Su Shi was a writer, poet, artist, calligrapher, pharmacologist, and one of the major poets of the Song era. His courtesy name was Zizhan and his pseudonym was Dongpo Jushi. Besides his renowned poetry, his other extant writings are of GREat value in the understanding of 11th century Chinese travel literature.
Mid-autumn of the Bing Chen year, having been drinking happily over night, I'm drunk, so I write this poem for memorising my brother, Zi You.
Bright moon, when did you appear? Lifting my wine, I question the dark night sky. Tonight in the palaces and halls of heaven what year is it, I wonder? I would like to ride the wind, make my home there. Only I hide in a jade room of a beautiful mansion. As I could not bear the cold of high altitudes. So I rise and dance and play in your pure beams, this human world — how can it compare with yours?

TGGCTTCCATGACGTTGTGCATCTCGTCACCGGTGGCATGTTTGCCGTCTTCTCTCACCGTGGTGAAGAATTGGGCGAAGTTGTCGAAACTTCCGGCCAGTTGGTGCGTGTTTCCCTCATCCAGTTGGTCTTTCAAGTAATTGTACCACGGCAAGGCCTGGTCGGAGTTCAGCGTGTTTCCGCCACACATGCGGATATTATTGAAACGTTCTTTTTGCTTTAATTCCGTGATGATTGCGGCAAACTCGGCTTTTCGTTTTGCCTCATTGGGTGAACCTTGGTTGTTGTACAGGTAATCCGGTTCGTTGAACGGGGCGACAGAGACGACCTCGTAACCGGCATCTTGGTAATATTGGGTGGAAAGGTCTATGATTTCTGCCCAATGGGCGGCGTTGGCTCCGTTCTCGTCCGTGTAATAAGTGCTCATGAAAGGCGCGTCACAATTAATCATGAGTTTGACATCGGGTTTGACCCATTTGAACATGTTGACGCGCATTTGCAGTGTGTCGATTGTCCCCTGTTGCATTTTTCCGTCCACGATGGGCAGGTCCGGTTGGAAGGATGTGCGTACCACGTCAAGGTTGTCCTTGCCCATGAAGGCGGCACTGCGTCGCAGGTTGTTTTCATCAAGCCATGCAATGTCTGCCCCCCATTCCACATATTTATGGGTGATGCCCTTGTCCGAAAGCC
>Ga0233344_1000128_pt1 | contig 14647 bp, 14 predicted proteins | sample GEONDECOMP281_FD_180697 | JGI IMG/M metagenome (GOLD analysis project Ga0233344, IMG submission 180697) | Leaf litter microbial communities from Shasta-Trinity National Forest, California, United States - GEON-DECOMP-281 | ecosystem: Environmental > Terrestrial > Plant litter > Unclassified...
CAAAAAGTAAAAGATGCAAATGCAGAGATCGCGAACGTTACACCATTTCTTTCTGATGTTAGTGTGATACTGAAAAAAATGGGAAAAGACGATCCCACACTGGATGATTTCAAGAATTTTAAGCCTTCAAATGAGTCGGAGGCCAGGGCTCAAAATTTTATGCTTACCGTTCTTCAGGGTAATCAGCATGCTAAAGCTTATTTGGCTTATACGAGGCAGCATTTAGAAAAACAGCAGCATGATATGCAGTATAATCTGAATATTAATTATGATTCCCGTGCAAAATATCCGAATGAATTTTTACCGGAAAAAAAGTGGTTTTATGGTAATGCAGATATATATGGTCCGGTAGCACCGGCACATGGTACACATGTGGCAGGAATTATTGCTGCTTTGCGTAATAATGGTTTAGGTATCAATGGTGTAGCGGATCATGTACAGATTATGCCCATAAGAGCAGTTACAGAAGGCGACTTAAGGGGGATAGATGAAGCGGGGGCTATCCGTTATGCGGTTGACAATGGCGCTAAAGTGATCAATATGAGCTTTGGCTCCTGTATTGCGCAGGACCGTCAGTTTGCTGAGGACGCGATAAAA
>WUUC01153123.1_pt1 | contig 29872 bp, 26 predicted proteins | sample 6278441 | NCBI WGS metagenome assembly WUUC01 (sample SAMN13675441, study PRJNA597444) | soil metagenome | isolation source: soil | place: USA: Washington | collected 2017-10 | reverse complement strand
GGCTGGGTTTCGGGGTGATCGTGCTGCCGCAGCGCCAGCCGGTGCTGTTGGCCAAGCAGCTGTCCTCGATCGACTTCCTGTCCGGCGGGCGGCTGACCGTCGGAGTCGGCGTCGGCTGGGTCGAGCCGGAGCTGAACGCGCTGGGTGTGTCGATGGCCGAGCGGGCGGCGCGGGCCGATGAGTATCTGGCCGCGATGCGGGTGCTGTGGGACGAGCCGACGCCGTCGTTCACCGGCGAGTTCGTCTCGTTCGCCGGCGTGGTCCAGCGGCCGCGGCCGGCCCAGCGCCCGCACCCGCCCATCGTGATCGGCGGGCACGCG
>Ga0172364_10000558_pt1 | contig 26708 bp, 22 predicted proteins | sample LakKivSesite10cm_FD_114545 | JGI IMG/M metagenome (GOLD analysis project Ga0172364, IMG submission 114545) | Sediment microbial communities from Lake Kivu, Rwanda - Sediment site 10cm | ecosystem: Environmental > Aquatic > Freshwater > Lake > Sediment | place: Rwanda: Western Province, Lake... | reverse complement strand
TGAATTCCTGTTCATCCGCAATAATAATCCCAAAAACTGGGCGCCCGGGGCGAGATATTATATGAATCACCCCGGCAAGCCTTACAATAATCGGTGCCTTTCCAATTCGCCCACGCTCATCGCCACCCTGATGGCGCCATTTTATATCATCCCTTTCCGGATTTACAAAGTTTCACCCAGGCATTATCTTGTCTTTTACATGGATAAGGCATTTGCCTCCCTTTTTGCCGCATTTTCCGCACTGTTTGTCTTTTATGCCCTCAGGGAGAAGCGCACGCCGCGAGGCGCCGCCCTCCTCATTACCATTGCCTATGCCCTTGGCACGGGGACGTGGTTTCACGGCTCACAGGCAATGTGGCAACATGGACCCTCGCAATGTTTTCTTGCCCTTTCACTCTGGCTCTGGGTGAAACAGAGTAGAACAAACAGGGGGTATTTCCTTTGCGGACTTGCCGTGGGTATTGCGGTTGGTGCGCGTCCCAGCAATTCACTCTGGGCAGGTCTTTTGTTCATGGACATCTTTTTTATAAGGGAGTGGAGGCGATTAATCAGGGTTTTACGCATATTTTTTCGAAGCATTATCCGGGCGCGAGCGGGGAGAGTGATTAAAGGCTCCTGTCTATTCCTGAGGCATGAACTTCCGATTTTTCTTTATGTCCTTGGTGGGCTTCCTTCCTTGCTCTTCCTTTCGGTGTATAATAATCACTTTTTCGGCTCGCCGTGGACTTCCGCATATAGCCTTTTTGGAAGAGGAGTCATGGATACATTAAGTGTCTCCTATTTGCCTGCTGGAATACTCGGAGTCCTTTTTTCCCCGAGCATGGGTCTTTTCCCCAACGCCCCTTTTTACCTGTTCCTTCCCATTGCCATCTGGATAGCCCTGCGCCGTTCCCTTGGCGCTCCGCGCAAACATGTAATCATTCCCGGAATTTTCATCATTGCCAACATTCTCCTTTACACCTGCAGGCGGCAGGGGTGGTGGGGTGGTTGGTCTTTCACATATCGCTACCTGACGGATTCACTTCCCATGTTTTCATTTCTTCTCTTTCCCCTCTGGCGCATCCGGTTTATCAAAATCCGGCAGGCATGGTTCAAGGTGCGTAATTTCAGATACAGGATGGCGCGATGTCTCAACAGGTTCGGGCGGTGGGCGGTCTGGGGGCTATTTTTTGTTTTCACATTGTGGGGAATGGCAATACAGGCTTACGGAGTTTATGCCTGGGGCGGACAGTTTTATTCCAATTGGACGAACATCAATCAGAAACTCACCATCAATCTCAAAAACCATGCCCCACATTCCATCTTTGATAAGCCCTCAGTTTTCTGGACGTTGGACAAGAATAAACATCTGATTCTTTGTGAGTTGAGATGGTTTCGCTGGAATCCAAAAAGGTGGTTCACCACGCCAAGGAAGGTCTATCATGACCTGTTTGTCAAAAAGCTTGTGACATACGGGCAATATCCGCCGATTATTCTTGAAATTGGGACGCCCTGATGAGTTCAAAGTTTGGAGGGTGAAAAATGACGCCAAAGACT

Circling red chambers, low in the curtained door, you shine on the sleepless. Surely you bear us no ill will —why then must you be so round at times when we humans are parted! People have their griefs and joys, their togetherness and separation. The moon has its dark and clear times, its waxings and wanings. Situations are never ideal since long ago. I only hope we two may have long long lives. So that we may share the moon's beauty even though we are a three hundred miles apart.1